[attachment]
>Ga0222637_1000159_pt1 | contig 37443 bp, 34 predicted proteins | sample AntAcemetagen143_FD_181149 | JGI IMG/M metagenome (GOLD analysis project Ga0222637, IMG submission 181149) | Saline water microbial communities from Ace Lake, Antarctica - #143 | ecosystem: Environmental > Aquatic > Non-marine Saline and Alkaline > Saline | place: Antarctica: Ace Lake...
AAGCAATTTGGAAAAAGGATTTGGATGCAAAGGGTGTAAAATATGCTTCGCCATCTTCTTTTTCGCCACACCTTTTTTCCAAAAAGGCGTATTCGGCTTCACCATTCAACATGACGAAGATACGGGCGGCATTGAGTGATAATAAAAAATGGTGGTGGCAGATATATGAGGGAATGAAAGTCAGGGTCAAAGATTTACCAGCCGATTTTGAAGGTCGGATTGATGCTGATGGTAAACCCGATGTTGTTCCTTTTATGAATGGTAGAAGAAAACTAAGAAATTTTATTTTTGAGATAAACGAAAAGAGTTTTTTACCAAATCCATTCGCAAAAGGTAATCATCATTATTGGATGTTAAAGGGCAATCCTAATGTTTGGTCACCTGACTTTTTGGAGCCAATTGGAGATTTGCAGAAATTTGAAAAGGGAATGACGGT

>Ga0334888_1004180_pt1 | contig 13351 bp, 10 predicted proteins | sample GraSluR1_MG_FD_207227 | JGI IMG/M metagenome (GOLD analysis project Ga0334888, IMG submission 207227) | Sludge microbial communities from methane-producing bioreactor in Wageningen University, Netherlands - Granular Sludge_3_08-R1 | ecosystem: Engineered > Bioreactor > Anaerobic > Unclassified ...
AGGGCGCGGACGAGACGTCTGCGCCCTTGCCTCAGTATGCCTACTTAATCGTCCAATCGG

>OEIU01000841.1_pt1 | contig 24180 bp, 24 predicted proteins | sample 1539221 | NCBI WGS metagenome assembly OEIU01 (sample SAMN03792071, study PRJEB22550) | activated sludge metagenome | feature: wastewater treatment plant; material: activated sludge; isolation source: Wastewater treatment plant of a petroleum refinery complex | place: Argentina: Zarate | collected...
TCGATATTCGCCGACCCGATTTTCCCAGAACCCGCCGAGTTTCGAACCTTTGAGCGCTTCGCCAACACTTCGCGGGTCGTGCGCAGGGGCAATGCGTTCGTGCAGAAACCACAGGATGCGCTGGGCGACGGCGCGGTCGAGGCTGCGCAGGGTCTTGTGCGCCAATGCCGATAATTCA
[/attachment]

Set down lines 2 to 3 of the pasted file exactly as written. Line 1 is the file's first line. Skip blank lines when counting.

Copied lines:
AAGCAATTTGGAAAAAGGATTTGGATGCAAAGGGTGTAAAATATGCTTCGCCATCTTCTTTTTCGCCACACCTTTTTTCCAAAAAGGCGTATTCGGCTTCACCATTCAACATGACGAAGATACGGGCGGCATTGAGTGATAATAAAAAATGGTGGTGGCAGATATATGAGGGAATGAAAGTCAGGGTCAAAGATTTACCAGCCGATTTTGAAGGTCGGATTGATGCTGATGGTAAACCCGATGTTGTTCCTTTTATGAATGGTAGAAGAAAACTAAGAAATTTTATTTTTGAGATAAACGAAAAGAGTTTTTTACCAAATCCATTCGCAAAAGGTAATCATCATTATTGGATGTTAAAGGGCAATCCTAATGTTTGGTCACCTGACTTTTTGGAGCCAATTGGAGATTTGCAGAAATTTGAAAAGGGAATGACGGT

>Ga0334888_1004180_pt1 | contig 13351 bp, 10 predicted proteins | sample GraSluR1_MG_FD_207227 | JGI IMG/M metagenome (GOLD analysis project Ga0334888, IMG submission 207227) | Sludge microbial communities from methane-producing bioreactor in Wageningen University, Netherlands - Granular Sludge_3_08-R1 | ecosystem: Engineered > Bioreactor > Anaerobic > Unclassified ...